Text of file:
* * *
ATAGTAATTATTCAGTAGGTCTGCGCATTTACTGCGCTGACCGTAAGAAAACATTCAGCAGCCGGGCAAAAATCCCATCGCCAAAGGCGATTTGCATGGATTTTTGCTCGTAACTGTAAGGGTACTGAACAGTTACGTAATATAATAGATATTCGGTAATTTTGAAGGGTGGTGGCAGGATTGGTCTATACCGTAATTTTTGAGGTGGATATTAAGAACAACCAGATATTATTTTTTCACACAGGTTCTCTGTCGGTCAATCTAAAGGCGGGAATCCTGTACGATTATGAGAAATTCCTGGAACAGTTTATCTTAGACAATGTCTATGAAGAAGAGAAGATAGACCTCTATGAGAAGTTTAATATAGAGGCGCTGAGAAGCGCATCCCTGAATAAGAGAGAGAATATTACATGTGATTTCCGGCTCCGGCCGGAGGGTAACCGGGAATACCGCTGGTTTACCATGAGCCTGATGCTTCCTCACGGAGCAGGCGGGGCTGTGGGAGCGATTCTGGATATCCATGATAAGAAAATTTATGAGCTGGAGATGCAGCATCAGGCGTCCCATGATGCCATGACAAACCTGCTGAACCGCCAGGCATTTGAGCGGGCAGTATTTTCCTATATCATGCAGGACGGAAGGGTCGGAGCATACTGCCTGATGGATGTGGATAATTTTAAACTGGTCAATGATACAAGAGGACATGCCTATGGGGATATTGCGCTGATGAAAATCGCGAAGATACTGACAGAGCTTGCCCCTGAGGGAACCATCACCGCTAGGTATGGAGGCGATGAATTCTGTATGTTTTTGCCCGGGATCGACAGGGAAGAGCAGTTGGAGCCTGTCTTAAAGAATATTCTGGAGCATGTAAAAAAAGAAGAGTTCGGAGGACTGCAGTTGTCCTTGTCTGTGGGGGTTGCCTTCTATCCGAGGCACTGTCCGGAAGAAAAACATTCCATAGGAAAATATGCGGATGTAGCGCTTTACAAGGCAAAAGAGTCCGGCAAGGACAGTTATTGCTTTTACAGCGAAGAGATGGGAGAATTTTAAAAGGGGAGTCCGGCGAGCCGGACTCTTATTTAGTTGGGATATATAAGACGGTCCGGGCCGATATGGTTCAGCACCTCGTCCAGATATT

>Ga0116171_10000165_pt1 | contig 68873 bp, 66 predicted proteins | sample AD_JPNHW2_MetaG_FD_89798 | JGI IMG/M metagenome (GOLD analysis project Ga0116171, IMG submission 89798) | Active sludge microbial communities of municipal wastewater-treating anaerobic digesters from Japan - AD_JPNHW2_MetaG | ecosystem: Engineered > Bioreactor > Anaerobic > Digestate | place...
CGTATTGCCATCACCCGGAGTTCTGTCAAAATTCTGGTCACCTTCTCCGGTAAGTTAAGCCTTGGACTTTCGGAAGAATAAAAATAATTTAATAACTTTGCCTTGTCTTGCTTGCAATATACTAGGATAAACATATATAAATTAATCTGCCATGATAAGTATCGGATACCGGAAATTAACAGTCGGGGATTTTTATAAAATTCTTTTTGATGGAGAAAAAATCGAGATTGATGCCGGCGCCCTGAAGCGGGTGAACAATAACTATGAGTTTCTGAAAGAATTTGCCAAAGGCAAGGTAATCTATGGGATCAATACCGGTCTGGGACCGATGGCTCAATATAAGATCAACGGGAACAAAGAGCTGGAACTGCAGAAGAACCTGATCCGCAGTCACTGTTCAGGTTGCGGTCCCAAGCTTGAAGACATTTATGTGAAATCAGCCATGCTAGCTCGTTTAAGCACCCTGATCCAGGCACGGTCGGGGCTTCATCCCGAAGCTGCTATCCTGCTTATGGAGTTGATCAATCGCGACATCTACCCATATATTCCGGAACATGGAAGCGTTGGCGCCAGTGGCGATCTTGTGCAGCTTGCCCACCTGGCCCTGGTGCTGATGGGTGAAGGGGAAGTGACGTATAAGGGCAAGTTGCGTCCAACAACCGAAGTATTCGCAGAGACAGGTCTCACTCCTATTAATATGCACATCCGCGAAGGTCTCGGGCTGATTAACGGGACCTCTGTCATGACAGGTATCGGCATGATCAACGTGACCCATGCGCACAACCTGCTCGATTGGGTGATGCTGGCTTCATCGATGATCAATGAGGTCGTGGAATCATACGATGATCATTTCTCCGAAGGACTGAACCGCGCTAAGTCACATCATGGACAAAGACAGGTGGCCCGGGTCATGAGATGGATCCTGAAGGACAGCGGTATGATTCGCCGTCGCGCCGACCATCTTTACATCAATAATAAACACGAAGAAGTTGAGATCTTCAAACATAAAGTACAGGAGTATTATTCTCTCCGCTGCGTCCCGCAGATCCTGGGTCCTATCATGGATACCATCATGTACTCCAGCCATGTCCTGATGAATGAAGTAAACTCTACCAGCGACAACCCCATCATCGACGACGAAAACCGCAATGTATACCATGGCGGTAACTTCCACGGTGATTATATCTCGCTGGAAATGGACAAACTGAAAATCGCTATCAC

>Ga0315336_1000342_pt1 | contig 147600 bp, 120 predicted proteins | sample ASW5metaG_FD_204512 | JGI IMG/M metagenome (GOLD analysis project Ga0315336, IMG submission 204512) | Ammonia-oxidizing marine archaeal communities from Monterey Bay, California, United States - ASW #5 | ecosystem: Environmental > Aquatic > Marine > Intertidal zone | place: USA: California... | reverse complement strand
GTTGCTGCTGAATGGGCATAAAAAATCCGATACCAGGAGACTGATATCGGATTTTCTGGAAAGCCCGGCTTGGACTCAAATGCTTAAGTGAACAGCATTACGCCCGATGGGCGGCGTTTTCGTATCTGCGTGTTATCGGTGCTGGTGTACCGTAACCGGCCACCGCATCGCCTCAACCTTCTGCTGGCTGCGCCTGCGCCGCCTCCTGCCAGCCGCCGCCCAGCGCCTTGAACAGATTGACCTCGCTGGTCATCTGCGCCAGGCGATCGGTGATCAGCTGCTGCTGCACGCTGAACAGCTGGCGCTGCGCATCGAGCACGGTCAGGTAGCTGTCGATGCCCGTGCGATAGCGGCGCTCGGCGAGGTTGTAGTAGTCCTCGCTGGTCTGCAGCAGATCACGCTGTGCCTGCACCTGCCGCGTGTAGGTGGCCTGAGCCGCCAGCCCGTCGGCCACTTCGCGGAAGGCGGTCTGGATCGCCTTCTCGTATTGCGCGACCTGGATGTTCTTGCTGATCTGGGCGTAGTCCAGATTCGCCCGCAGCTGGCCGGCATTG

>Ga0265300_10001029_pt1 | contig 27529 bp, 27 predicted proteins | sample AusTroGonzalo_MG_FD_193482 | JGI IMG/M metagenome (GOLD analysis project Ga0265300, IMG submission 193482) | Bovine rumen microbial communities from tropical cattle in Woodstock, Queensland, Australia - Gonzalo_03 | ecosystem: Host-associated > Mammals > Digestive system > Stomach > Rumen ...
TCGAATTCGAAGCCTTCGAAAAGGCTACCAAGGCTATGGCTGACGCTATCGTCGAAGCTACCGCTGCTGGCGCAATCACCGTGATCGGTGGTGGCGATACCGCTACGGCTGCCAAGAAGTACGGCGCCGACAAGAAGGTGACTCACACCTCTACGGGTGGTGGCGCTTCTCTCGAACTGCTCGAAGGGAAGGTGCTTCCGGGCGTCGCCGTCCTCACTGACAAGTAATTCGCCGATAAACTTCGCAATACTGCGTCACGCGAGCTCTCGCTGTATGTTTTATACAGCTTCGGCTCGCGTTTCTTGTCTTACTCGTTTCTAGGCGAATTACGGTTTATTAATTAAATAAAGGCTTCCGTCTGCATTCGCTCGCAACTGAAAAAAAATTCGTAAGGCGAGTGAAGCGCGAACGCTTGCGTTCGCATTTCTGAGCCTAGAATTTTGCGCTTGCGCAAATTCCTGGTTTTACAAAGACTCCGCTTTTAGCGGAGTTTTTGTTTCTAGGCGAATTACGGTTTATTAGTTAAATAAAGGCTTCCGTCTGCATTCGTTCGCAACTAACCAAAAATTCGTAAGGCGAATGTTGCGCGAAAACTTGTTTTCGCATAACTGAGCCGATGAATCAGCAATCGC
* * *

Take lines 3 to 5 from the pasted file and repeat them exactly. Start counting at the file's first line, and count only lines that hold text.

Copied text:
CGTATTGCCATCACCCGGAGTTCTGTCAAAATTCTGGTCACCTTCTCCGGTAAGTTAAGCCTTGGACTTTCGGAAGAATAAAAATAATTTAATAACTTTGCCTTGTCTTGCTTGCAATATACTAGGATAAACATATATAAATTAATCTGCCATGATAAGTATCGGATACCGGAAATTAACAGTCGGGGATTTTTATAAAATTCTTTTTGATGGAGAAAAAATCGAGATTGATGCCGGCGCCCTGAAGCGGGTGAACAATAACTATGAGTTTCTGAAAGAATTTGCCAAAGGCAAGGTAATCTATGGGATCAATACCGGTCTGGGACCGATGGCTCAATATAAGATCAACGGGAACAAAGAGCTGGAACTGCAGAAGAACCTGATCCGCAGTCACTGTTCAGGTTGCGGTCCCAAGCTTGAAGACATTTATGTGAAATCAGCCATGCTAGCTCGTTTAAGCACCCTGATCCAGGCACGGTCGGGGCTTCATCCCGAAGCTGCTATCCTGCTTATGGAGTTGATCAATCGCGACATCTACCCATATATTCCGGAACATGGAAGCGTTGGCGCCAGTGGCGATCTTGTGCAGCTTGCCCACCTGGCCCTGGTGCTGATGGGTGAAGGGGAAGTGACGTATAAGGGCAAGTTGCGTCCAACAACCGAAGTATTCGCAGAGACAGGTCTCACTCCTATTAATATGCACATCCGCGAAGGTCTCGGGCTGATTAACGGGACCTCTGTCATGACAGGTATCGGCATGATCAACGTGACCCATGCGCACAACCTGCTCGATTGGGTGATGCTGGCTTCATCGATGATCAATGAGGTCGTGGAATCATACGATGATCATTTCTCCGAAGGACTGAACCGCGCTAAGTCACATCATGGACAAAGACAGGTGGCCCGGGTCATGAGATGGATCCTGAAGGACAGCGGTATGATTCGCCGTCGCGCCGACCATCTTTACATCAATAATAAACACGAAGAAGTTGAGATCTTCAAACATAAAGTACAGGAGTATTATTCTCTCCGCTGCGTCCCGCAGATCCTGGGTCCTATCATGGATACCATCATGTACTCCAGCCATGTCCTGATGAATGAAGTAAACTCTACCAGCGACAACCCCATCATCGACGACGAAAACCGCAATGTATACCATGGCGGTAACTTCCACGGTGATTATATCTCGCTGGAAATGGACAAACTGAAAATCGCTATCAC

>Ga0315336_1000342_pt1 | contig 147600 bp, 120 predicted proteins | sample ASW5metaG_FD_204512 | JGI IMG/M metagenome (GOLD analysis project Ga0315336, IMG submission 204512) | Ammonia-oxidizing marine archaeal communities from Monterey Bay, California, United States - ASW #5 | ecosystem: Environmental > Aquatic > Marine > Intertidal zone | place: USA: California... | reverse complement strand
GTTGCTGCTGAATGGGCATAAAAAATCCGATACCAGGAGACTGATATCGGATTTTCTGGAAAGCCCGGCTTGGACTCAAATGCTTAAGTGAACAGCATTACGCCCGATGGGCGGCGTTTTCGTATCTGCGTGTTATCGGTGCTGGTGTACCGTAACCGGCCACCGCATCGCCTCAACCTTCTGCTGGCTGCGCCTGCGCCGCCTCCTGCCAGCCGCCGCCCAGCGCCTTGAACAGATTGACCTCGCTGGTCATCTGCGCCAGGCGATCGGTGATCAGCTGCTGCTGCACGCTGAACAGCTGGCGCTGCGCATCGAGCACGGTCAGGTAGCTGTCGATGCCCGTGCGATAGCGGCGCTCGGCGAGGTTGTAGTAGTCCTCGCTGGTCTGCAGCAGATCACGCTGTGCCTGCACCTGCCGCGTGTAGGTGGCCTGAGCCGCCAGCCCGTCGGCCACTTCGCGGAAGGCGGTCTGGATCGCCTTCTCGTATTGCGCGACCTGGATGTTCTTGCTGATCTGGGCGTAGTCCAGATTCGCCCGCAGCTGGCCGGCATTG